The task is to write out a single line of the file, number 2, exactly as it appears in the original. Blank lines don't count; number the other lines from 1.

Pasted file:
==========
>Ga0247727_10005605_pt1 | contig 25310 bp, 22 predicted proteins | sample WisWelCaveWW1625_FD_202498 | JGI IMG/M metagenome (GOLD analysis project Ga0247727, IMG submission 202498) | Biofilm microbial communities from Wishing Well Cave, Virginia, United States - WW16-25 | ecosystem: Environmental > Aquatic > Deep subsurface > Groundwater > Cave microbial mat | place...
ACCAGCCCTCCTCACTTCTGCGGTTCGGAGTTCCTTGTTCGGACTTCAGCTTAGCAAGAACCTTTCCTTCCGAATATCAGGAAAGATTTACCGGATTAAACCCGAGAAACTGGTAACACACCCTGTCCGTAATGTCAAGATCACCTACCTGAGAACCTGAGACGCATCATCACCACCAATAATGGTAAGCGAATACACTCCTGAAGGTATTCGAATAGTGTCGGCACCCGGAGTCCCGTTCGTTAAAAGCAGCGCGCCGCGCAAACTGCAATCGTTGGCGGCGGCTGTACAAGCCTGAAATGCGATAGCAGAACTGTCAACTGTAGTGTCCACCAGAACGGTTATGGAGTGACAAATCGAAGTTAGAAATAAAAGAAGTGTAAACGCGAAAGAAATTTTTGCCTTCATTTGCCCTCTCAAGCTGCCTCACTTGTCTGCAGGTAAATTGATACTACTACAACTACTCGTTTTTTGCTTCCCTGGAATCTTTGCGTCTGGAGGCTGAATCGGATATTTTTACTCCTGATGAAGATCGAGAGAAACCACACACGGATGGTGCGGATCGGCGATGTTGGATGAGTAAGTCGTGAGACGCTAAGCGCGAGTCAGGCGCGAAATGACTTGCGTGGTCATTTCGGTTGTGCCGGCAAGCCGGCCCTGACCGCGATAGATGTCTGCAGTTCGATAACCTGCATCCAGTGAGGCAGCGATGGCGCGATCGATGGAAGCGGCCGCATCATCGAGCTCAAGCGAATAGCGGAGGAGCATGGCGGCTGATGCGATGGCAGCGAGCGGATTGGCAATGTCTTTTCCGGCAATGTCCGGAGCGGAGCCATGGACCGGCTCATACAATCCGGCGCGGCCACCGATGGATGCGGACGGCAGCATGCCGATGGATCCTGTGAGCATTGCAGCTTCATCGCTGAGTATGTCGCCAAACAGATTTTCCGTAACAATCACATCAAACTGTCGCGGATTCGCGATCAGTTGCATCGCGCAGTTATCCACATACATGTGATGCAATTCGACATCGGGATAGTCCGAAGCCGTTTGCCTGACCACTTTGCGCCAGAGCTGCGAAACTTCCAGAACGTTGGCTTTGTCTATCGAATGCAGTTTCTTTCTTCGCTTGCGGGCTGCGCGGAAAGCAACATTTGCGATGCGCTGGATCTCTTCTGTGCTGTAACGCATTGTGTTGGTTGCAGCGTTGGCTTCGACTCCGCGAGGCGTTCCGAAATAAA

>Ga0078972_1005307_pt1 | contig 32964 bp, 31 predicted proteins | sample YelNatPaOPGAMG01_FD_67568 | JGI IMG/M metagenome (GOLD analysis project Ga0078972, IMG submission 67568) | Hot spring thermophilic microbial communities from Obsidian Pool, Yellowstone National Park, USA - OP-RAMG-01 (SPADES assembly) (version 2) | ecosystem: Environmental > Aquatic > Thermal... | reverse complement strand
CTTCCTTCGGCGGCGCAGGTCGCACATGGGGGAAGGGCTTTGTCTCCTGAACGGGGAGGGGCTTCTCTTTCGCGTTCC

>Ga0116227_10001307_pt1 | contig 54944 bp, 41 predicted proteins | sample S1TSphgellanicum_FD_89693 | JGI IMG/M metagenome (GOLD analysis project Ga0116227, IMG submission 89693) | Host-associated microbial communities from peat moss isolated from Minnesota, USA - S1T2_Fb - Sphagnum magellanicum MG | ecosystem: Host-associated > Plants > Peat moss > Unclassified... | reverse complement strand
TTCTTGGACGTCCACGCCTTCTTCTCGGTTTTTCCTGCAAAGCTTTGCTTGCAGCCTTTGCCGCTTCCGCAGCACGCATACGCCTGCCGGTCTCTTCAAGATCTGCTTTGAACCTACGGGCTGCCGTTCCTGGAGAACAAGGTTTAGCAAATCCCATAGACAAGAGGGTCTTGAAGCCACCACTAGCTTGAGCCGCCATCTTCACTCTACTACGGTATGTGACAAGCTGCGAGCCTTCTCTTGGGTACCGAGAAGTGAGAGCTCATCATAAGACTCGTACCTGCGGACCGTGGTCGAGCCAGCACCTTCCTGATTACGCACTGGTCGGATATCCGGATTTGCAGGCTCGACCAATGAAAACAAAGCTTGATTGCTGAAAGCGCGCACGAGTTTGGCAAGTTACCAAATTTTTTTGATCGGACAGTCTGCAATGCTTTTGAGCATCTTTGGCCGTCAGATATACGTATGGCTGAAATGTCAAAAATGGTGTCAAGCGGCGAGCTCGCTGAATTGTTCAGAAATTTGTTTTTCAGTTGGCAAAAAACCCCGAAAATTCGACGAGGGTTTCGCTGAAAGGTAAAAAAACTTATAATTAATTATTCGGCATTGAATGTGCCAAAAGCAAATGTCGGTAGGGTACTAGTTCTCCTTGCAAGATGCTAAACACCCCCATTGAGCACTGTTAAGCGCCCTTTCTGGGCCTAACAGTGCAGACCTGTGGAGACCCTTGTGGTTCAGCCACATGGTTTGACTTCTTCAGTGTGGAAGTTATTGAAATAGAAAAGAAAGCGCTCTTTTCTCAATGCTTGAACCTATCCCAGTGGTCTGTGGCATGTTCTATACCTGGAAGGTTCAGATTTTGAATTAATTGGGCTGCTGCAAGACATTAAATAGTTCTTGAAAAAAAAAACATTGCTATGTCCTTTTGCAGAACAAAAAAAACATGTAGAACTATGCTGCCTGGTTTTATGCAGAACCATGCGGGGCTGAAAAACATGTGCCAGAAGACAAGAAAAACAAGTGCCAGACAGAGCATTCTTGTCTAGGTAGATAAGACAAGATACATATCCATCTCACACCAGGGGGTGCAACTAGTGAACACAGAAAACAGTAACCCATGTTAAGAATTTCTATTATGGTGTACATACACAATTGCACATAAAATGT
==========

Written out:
ACCAGCCCTCCTCACTTCTGCGGTTCGGAGTTCCTTGTTCGGACTTCAGCTTAGCAAGAACCTTTCCTTCCGAATATCAGGAAAGATTTACCGGATTAAACCCGAGAAACTGGTAACACACCCTGTCCGTAATGTCAAGATCACCTACCTGAGAACCTGAGACGCATCATCACCACCAATAATGGTAAGCGAATACACTCCTGAAGGTATTCGAATAGTGTCGGCACCCGGAGTCCCGTTCGTTAAAAGCAGCGCGCCGCGCAAACTGCAATCGTTGGCGGCGGCTGTACAAGCCTGAAATGCGATAGCAGAACTGTCAACTGTAGTGTCCACCAGAACGGTTATGGAGTGACAAATCGAAGTTAGAAATAAAAGAAGTGTAAACGCGAAAGAAATTTTTGCCTTCATTTGCCCTCTCAAGCTGCCTCACTTGTCTGCAGGTAAATTGATACTACTACAACTACTCGTTTTTTGCTTCCCTGGAATCTTTGCGTCTGGAGGCTGAATCGGATATTTTTACTCCTGATGAAGATCGAGAGAAACCACACACGGATGGTGCGGATCGGCGATGTTGGATGAGTAAGTCGTGAGACGCTAAGCGCGAGTCAGGCGCGAAATGACTTGCGTGGTCATTTCGGTTGTGCCGGCAAGCCGGCCCTGACCGCGATAGATGTCTGCAGTTCGATAACCTGCATCCAGTGAGGCAGCGATGGCGCGATCGATGGAAGCGGCCGCATCATCGAGCTCAAGCGAATAGCGGAGGAGCATGGCGGCTGATGCGATGGCAGCGAGCGGATTGGCAATGTCTTTTCCGGCAATGTCCGGAGCGGAGCCATGGACCGGCTCATACAATCCGGCGCGGCCACCGATGGATGCGGACGGCAGCATGCCGATGGATCCTGTGAGCATTGCAGCTTCATCGCTGAGTATGTCGCCAAACAGATTTTCCGTAACAATCACATCAAACTGTCGCGGATTCGCGATCAGTTGCATCGCGCAGTTATCCACATACATGTGATGCAATTCGACATCGGGATAGTCCGAAGCCGTTTGCCTGACCACTTTGCGCCAGAGCTGCGAAACTTCCAGAACGTTGGCTTTGTCTATCGAATGCAGTTTCTTTCTTCGCTTGCGGGCTGCGCGGAAAGCAACATTTGCGATGCGCTGGATCTCTTCTGTGCTGTAACGCATTGTGTTGGTTGCAGCGTTGGCTTCGACTCCGCGAGGCGTTCCGAAATAAA